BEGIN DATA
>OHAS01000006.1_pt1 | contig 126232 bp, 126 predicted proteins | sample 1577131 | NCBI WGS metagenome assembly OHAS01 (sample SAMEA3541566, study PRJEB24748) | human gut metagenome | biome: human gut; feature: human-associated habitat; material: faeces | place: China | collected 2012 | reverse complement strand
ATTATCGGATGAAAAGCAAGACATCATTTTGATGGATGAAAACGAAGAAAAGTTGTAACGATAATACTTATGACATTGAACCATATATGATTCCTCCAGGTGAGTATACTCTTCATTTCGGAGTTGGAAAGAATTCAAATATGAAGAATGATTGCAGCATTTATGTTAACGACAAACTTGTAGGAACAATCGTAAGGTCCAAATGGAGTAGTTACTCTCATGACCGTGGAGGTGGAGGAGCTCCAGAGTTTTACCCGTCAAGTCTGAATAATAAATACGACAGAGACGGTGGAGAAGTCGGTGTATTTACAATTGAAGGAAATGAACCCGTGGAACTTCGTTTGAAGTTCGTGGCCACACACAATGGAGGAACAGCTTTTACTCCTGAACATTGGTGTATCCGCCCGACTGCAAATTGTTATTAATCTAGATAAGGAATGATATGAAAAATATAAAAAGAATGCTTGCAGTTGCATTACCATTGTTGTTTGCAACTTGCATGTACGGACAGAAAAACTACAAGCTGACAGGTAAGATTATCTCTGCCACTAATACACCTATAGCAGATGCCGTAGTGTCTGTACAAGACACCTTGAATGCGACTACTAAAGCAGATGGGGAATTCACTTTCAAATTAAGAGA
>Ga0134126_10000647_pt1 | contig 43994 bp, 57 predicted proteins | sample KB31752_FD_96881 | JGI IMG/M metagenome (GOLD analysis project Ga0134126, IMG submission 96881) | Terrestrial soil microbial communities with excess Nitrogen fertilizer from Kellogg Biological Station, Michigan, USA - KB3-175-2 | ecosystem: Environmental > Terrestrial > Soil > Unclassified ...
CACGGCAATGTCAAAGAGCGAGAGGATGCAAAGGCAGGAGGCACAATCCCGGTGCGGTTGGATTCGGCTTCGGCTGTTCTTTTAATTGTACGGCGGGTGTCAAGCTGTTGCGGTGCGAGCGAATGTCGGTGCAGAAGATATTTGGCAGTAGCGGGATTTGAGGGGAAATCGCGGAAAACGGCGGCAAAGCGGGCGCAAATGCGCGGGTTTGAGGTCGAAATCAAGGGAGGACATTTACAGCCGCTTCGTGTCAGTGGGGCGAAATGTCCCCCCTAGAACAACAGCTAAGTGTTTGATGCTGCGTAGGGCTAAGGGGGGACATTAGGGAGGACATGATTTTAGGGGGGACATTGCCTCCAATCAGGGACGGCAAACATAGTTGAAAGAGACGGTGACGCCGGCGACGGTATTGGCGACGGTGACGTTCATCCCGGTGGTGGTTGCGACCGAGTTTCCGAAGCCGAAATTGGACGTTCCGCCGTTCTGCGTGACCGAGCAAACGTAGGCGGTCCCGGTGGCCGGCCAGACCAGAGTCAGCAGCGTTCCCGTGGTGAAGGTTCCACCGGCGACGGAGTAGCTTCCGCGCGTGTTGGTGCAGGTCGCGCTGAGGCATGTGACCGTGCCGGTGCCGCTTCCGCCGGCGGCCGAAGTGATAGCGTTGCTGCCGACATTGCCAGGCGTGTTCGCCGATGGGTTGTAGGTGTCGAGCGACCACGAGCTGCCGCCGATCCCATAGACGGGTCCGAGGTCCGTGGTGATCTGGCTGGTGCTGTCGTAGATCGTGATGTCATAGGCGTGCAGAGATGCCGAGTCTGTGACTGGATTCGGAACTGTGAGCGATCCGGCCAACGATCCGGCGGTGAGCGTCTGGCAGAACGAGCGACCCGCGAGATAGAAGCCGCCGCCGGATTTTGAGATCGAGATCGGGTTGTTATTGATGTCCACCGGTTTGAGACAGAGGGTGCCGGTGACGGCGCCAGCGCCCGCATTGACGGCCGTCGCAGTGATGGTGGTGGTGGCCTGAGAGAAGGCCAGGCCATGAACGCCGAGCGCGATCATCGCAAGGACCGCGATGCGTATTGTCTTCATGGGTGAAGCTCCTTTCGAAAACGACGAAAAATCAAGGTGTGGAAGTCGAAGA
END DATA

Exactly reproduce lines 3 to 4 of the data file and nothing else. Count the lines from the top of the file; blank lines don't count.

>Ga0134126_10000647_pt1 | contig 43994 bp, 57 predicted proteins | sample KB31752_FD_96881 | JGI IMG/M metagenome (GOLD analysis project Ga0134126, IMG submission 96881) | Terrestrial soil microbial communities with excess Nitrogen fertilizer from Kellogg Biological Station, Michigan, USA - KB3-175-2 | ecosystem: Environmental > Terrestrial > Soil > Unclassified ...
CACGGCAATGTCAAAGAGCGAGAGGATGCAAAGGCAGGAGGCACAATCCCGGTGCGGTTGGATTCGGCTTCGGCTGTTCTTTTAATTGTACGGCGGGTGTCAAGCTGTTGCGGTGCGAGCGAATGTCGGTGCAGAAGATATTTGGCAGTAGCGGGATTTGAGGGGAAATCGCGGAAAACGGCGGCAAAGCGGGCGCAAATGCGCGGGTTTGAGGTCGAAATCAAGGGAGGACATTTACAGCCGCTTCGTGTCAGTGGGGCGAAATGTCCCCCCTAGAACAACAGCTAAGTGTTTGATGCTGCGTAGGGCTAAGGGGGGACATTAGGGAGGACATGATTTTAGGGGGGACATTGCCTCCAATCAGGGACGGCAAACATAGTTGAAAGAGACGGTGACGCCGGCGACGGTATTGGCGACGGTGACGTTCATCCCGGTGGTGGTTGCGACCGAGTTTCCGAAGCCGAAATTGGACGTTCCGCCGTTCTGCGTGACCGAGCAAACGTAGGCGGTCCCGGTGGCCGGCCAGACCAGAGTCAGCAGCGTTCCCGTGGTGAAGGTTCCACCGGCGACGGAGTAGCTTCCGCGCGTGTTGGTGCAGGTCGCGCTGAGGCATGTGACCGTGCCGGTGCCGCTTCCGCCGGCGGCCGAAGTGATAGCGTTGCTGCCGACATTGCCAGGCGTGTTCGCCGATGGGTTGTAGGTGTCGAGCGACCACGAGCTGCCGCCGATCCCATAGACGGGTCCGAGGTCCGTGGTGATCTGGCTGGTGCTGTCGTAGATCGTGATGTCATAGGCGTGCAGAGATGCCGAGTCTGTGACTGGATTCGGAACTGTGAGCGATCCGGCCAACGATCCGGCGGTGAGCGTCTGGCAGAACGAGCGACCCGCGAGATAGAAGCCGCCGCCGGATTTTGAGATCGAGATCGGGTTGTTATTGATGTCCACCGGTTTGAGACAGAGGGTGCCGGTGACGGCGCCAGCGCCCGCATTGACGGCCGTCGCAGTGATGGTGGTGGTGGCCTGAGAGAAGGCCAGGCCATGAACGCCGAGCGCGATCATCGCAAGGACCGCGATGCGTATTGTCTTCATGGGTGAAGCTCCTTTCGAAAACGACGAAAAATCAAGGTGTGGAAGTCGAAGA